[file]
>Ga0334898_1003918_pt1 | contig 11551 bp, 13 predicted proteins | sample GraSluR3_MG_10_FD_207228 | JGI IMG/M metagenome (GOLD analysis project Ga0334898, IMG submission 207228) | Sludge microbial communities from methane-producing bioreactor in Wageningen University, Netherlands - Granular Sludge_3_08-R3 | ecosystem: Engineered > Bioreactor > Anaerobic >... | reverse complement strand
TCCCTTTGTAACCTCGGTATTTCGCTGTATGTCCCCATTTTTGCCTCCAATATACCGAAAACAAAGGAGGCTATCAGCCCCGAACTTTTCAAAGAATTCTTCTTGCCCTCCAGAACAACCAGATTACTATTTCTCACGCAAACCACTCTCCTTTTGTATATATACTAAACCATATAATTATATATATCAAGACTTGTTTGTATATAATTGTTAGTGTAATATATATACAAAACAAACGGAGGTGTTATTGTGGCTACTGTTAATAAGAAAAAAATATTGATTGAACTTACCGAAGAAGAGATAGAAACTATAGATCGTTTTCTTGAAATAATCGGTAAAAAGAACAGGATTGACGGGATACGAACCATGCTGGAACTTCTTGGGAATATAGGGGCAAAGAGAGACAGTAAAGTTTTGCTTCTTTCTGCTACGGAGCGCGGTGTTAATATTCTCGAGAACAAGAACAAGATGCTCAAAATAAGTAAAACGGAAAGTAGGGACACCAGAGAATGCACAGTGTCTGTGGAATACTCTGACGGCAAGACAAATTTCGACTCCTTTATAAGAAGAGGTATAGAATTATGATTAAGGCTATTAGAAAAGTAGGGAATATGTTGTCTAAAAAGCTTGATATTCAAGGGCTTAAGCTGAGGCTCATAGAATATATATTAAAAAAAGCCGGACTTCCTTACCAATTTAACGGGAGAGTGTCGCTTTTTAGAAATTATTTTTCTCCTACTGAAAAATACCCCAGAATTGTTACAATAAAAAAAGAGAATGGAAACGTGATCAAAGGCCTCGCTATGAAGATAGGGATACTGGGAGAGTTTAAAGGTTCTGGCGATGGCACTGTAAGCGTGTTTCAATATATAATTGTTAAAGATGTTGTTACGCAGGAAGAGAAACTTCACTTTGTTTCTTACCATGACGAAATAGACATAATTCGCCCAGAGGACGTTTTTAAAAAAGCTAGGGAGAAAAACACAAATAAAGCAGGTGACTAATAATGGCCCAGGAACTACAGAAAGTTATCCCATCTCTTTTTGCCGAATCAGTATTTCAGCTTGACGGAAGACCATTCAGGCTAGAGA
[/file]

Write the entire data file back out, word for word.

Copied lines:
>Ga0334898_1003918_pt1 | contig 11551 bp, 13 predicted proteins | sample GraSluR3_MG_10_FD_207228 | JGI IMG/M metagenome (GOLD analysis project Ga0334898, IMG submission 207228) | Sludge microbial communities from methane-producing bioreactor in Wageningen University, Netherlands - Granular Sludge_3_08-R3 | ecosystem: Engineered > Bioreactor > Anaerobic >... | reverse complement strand
TCCCTTTGTAACCTCGGTATTTCGCTGTATGTCCCCATTTTTGCCTCCAATATACCGAAAACAAAGGAGGCTATCAGCCCCGAACTTTTCAAAGAATTCTTCTTGCCCTCCAGAACAACCAGATTACTATTTCTCACGCAAACCACTCTCCTTTTGTATATATACTAAACCATATAATTATATATATCAAGACTTGTTTGTATATAATTGTTAGTGTAATATATATACAAAACAAACGGAGGTGTTATTGTGGCTACTGTTAATAAGAAAAAAATATTGATTGAACTTACCGAAGAAGAGATAGAAACTATAGATCGTTTTCTTGAAATAATCGGTAAAAAGAACAGGATTGACGGGATACGAACCATGCTGGAACTTCTTGGGAATATAGGGGCAAAGAGAGACAGTAAAGTTTTGCTTCTTTCTGCTACGGAGCGCGGTGTTAATATTCTCGAGAACAAGAACAAGATGCTCAAAATAAGTAAAACGGAAAGTAGGGACACCAGAGAATGCACAGTGTCTGTGGAATACTCTGACGGCAAGACAAATTTCGACTCCTTTATAAGAAGAGGTATAGAATTATGATTAAGGCTATTAGAAAAGTAGGGAATATGTTGTCTAAAAAGCTTGATATTCAAGGGCTTAAGCTGAGGCTCATAGAATATATATTAAAAAAAGCCGGACTTCCTTACCAATTTAACGGGAGAGTGTCGCTTTTTAGAAATTATTTTTCTCCTACTGAAAAATACCCCAGAATTGTTACAATAAAAAAAGAGAATGGAAACGTGATCAAAGGCCTCGCTATGAAGATAGGGATACTGGGAGAGTTTAAAGGTTCTGGCGATGGCACTGTAAGCGTGTTTCAATATATAATTGTTAAAGATGTTGTTACGCAGGAAGAGAAACTTCACTTTGTTTCTTACCATGACGAAATAGACATAATTCGCCCAGAGGACGTTTTTAAAAAAGCTAGGGAGAAAAACACAAATAAAGCAGGTGACTAATAATGGCCCAGGAACTACAGAAAGTTATCCCATCTCTTTTTGCCGAATCAGTATTTCAGCTTGACGGAAGACCATTCAGGCTAGAGA